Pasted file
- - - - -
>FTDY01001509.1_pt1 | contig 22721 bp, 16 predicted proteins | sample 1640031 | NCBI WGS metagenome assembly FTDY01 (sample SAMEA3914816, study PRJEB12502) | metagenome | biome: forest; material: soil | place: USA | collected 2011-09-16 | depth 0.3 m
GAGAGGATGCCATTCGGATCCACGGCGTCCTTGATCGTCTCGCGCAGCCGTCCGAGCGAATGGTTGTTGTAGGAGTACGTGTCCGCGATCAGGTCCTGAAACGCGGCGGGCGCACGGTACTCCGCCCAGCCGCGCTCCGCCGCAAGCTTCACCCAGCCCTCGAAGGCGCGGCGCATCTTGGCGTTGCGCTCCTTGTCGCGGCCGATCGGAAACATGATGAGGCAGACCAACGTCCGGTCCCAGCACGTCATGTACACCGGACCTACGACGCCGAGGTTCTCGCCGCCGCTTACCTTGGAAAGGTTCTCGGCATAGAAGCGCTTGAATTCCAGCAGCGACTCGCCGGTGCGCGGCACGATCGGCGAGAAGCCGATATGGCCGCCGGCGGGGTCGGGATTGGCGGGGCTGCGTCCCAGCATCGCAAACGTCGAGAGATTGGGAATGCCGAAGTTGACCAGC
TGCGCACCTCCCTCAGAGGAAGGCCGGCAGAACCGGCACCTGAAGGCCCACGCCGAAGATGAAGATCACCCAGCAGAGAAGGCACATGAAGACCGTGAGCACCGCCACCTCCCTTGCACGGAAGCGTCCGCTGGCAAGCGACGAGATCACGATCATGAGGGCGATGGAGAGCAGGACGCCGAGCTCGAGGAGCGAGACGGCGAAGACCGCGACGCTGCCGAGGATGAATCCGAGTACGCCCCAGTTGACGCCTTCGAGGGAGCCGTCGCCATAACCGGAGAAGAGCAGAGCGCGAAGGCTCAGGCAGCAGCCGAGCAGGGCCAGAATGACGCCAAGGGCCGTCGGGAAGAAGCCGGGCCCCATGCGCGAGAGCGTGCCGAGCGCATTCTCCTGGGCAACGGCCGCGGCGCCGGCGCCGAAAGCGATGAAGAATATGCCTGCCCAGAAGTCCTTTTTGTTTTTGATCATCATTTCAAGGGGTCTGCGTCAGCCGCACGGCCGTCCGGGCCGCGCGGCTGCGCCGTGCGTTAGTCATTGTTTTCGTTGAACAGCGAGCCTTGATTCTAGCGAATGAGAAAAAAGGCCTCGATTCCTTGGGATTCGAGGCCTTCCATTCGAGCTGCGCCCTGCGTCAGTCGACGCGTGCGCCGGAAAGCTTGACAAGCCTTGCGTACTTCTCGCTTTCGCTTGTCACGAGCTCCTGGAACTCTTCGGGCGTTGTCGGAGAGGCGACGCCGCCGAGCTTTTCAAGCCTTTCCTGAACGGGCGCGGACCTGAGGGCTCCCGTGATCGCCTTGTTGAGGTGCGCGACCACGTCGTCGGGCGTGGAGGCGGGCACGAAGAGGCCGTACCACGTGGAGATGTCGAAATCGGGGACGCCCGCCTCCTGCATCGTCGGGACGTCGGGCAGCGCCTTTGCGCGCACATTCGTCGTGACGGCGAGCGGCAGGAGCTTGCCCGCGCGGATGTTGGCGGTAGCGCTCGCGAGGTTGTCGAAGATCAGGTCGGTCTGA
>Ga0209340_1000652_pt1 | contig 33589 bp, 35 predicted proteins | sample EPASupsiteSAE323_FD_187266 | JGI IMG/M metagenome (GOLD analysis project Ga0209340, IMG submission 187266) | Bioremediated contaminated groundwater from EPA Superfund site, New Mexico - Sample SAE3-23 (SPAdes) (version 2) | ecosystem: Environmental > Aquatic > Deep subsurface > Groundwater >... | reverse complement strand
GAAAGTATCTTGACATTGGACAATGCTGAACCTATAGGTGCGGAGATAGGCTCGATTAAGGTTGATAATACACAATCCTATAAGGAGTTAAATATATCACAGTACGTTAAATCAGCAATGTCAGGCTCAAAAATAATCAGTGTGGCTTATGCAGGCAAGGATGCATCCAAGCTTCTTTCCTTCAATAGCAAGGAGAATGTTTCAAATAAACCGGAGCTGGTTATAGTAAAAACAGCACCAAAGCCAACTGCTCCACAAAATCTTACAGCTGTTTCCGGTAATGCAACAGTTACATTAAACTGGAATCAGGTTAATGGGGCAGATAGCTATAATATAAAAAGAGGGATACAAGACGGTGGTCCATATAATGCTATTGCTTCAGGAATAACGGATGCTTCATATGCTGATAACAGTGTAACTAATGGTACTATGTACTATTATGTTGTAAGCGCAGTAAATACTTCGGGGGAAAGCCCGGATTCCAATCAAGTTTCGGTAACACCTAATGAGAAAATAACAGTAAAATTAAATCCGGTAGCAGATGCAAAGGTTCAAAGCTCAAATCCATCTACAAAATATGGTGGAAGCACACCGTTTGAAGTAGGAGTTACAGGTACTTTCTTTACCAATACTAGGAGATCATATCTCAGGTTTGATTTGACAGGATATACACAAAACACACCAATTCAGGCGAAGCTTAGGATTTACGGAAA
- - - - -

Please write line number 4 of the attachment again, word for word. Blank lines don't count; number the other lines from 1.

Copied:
>Ga0209340_1000652_pt1 | contig 33589 bp, 35 predicted proteins | sample EPASupsiteSAE323_FD_187266 | JGI IMG/M metagenome (GOLD analysis project Ga0209340, IMG submission 187266) | Bioremediated contaminated groundwater from EPA Superfund site, New Mexico - Sample SAE3-23 (SPAdes) (version 2) | ecosystem: Environmental > Aquatic > Deep subsurface > Groundwater >... | reverse complement strand